Tricia, Ross, Ray, Isobel and I all took part in this ‘unconference’ on digital storytelling held at the University of East London in early July https://www.uel.ac.uk/events/2017/07/unconference-digital-storytelling. Advisory Group member Mark Dunford was one of the organisers, and the innovative format ensured that participants over the course of the 4 days had many different opportunities to engage – unlike the traditional academic conference which is much more about reading papers followed by short Q&As.
Before the conference began, participants were grouped into ‘demes’ to start work on specific themes relevant to digital storytelling for example ‘Ethics’, ‘Health’ and ‘Civic Engagement’. Deme members took part in discussions online leading up to the ‘unconference’ and these discussions continued at UEL both with other deme groups and with other attendees. One day was set aside for a Master Class in Digital Storytelling led by Tricia and Joe Lambert, the ‘godfather’ of digital storytelling from the California based Storycenter where the movement began.
I was only able to attend for one day, but I learned a lot listening in to discussions about ethics and health, and meeting people from all over the world who are using digital storytelling to help bring ‘untold’ stories to the fore. The afternoon session was facilitated by Chris Grady, a theatre producer, who invited us all to choose a place to sit based on which particular creature we identified with. I decided to avoid the too-obvious ‘cat’ and sat next to ‘whale’ with some trepidation….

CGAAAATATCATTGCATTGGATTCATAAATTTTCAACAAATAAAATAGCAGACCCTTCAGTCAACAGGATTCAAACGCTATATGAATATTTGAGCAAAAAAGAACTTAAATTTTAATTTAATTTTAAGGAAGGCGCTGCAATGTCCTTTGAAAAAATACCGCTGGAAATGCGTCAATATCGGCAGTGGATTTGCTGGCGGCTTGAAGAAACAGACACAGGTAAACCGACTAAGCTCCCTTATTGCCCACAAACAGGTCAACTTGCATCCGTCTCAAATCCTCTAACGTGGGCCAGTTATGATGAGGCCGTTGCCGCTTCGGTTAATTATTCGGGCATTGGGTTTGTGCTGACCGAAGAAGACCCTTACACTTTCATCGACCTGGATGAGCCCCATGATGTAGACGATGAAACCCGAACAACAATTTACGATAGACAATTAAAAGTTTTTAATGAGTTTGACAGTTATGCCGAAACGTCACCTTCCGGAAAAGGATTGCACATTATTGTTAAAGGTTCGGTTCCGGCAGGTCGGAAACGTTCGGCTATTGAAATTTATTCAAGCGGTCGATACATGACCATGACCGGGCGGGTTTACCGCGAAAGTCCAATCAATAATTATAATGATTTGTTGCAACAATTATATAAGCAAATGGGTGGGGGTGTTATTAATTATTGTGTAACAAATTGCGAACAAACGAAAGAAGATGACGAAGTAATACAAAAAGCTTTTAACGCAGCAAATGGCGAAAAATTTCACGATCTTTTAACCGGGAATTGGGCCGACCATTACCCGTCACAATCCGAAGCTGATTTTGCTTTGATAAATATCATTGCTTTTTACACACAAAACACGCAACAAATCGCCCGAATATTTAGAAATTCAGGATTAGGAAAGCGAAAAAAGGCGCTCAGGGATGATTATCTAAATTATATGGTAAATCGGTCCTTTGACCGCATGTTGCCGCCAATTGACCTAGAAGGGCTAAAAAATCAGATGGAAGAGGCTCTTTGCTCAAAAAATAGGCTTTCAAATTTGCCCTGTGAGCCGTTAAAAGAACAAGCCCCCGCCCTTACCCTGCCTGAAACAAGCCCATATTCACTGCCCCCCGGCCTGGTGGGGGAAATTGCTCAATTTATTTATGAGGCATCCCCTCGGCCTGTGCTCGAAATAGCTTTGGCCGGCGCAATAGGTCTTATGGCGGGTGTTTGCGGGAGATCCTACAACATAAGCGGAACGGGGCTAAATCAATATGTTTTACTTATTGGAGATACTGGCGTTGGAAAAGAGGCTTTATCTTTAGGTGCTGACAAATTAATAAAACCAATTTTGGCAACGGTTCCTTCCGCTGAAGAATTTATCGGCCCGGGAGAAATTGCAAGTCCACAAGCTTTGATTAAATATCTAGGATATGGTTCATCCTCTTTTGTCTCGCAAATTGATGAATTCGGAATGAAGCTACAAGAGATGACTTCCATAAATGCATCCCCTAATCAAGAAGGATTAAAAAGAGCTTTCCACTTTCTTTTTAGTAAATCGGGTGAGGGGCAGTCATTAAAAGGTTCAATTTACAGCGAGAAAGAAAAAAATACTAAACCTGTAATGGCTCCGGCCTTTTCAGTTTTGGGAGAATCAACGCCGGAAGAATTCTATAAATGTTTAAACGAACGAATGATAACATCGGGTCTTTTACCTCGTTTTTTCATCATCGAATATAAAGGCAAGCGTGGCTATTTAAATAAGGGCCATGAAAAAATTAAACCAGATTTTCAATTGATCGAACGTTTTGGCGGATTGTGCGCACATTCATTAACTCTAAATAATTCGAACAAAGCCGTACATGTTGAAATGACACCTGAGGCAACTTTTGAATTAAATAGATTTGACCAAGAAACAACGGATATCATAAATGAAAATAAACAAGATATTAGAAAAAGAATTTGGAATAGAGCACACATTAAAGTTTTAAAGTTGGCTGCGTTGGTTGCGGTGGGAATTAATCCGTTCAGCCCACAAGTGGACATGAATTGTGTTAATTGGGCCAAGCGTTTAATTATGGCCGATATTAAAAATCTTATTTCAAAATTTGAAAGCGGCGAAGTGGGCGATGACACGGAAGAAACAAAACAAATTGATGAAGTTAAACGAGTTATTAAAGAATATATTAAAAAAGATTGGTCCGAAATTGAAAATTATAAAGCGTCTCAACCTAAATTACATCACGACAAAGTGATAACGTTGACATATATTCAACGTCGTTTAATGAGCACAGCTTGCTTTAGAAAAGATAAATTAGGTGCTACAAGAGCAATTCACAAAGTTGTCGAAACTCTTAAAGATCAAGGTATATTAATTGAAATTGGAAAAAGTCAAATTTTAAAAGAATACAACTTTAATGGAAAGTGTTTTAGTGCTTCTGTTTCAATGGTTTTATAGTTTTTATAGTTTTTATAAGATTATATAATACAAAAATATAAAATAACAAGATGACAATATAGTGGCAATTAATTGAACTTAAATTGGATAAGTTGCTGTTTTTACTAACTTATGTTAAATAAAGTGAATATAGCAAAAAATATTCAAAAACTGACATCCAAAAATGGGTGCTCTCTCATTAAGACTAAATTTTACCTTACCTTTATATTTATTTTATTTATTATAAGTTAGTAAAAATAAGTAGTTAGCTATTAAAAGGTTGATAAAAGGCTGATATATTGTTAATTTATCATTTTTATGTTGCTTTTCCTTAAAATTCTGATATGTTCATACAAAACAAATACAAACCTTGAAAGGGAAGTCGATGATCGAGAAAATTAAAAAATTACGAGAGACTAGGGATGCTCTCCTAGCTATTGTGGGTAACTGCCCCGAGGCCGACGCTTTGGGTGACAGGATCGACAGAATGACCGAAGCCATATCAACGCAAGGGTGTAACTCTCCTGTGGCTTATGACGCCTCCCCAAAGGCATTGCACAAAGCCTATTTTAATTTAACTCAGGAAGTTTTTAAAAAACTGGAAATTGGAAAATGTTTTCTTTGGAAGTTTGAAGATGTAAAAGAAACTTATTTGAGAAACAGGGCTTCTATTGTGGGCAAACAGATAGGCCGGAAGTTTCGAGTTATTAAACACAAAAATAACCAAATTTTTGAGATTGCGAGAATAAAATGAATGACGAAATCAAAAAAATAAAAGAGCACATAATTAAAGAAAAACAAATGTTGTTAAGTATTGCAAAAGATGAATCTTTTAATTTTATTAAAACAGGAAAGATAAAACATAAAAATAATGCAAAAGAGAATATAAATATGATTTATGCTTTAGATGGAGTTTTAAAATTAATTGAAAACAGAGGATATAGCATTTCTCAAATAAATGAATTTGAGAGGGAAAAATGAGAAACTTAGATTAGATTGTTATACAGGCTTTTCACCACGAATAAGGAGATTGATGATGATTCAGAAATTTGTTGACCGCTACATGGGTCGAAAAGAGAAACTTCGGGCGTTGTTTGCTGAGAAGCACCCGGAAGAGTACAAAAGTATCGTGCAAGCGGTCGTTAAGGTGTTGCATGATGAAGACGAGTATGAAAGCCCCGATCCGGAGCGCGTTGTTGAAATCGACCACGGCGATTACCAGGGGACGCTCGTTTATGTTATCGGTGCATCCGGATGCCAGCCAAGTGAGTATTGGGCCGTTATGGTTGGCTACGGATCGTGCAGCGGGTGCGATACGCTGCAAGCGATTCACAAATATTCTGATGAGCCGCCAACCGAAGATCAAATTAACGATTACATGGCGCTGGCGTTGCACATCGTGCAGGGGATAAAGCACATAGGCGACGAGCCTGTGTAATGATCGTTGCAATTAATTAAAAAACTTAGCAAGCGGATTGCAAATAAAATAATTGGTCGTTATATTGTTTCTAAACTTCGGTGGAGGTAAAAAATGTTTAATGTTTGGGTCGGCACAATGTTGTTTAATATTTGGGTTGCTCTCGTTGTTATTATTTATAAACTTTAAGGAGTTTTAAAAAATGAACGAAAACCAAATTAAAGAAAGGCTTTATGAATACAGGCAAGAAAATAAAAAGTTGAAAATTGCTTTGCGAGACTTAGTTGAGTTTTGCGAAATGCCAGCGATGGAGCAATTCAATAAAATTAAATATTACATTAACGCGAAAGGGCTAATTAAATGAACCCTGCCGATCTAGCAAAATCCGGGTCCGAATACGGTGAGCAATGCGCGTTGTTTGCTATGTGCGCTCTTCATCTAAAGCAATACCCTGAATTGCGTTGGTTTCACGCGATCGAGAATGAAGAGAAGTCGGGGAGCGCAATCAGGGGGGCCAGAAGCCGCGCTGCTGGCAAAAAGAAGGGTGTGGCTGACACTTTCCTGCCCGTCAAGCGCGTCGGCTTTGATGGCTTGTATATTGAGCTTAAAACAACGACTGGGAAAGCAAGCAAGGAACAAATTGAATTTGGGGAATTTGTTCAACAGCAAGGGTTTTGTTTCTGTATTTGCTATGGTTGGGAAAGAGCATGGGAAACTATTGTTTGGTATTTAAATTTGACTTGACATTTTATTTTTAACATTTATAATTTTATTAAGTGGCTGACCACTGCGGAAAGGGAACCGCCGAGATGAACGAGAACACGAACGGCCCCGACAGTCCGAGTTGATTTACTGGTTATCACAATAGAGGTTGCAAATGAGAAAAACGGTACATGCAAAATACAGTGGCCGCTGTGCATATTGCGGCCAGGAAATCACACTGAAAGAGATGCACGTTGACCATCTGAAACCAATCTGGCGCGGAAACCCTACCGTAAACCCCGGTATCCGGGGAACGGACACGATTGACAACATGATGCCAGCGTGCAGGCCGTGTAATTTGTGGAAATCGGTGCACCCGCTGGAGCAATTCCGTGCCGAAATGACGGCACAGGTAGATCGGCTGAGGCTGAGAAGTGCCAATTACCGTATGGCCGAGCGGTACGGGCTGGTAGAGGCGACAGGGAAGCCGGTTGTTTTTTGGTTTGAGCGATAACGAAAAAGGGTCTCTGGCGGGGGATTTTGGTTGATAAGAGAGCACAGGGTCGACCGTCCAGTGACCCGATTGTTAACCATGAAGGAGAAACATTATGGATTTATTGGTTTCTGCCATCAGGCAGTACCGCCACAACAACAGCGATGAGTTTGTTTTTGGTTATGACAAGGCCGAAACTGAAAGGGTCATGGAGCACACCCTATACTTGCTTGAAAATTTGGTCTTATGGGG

Participants from the circle were then asked to step up and propose discussion topics. I sat in some fascinating discussions about how we can preserve digital stories for the future, and I also joined in a session Ross called to discuss ‘authorship’ and what that means in the context of digital storytelling. It turned out to be a really great way to stimulate debate and to help kickstart possible new collaborations and projects.
We then moved into a lecture theatre for a screening of some of the stories Tricia and the team have been making in collaboration with the Salvation Army Housing Association (SAHA) with youngsters who have experienced homelessness. As with our own screening back at BU, it was wonderful to be in the room watching these stories with the young people who made them, and to hear from some of the storytellers about their experiences and the rewards of taking part.
The story circle is of course one of the bedrocks of the digital storytelling scene, and so it was fitting that the day ended with everyone sitting in a circle sharing their reflections on the day. But it was also good to see over the course of the time that I was there, that digital storytelling is moving on and adapting to the times, and that practitioners are more and more open to confronting some of the challenging issues around ethics and access while also remaining true to the ethos of participation and collaboration that makes DS so unique and special.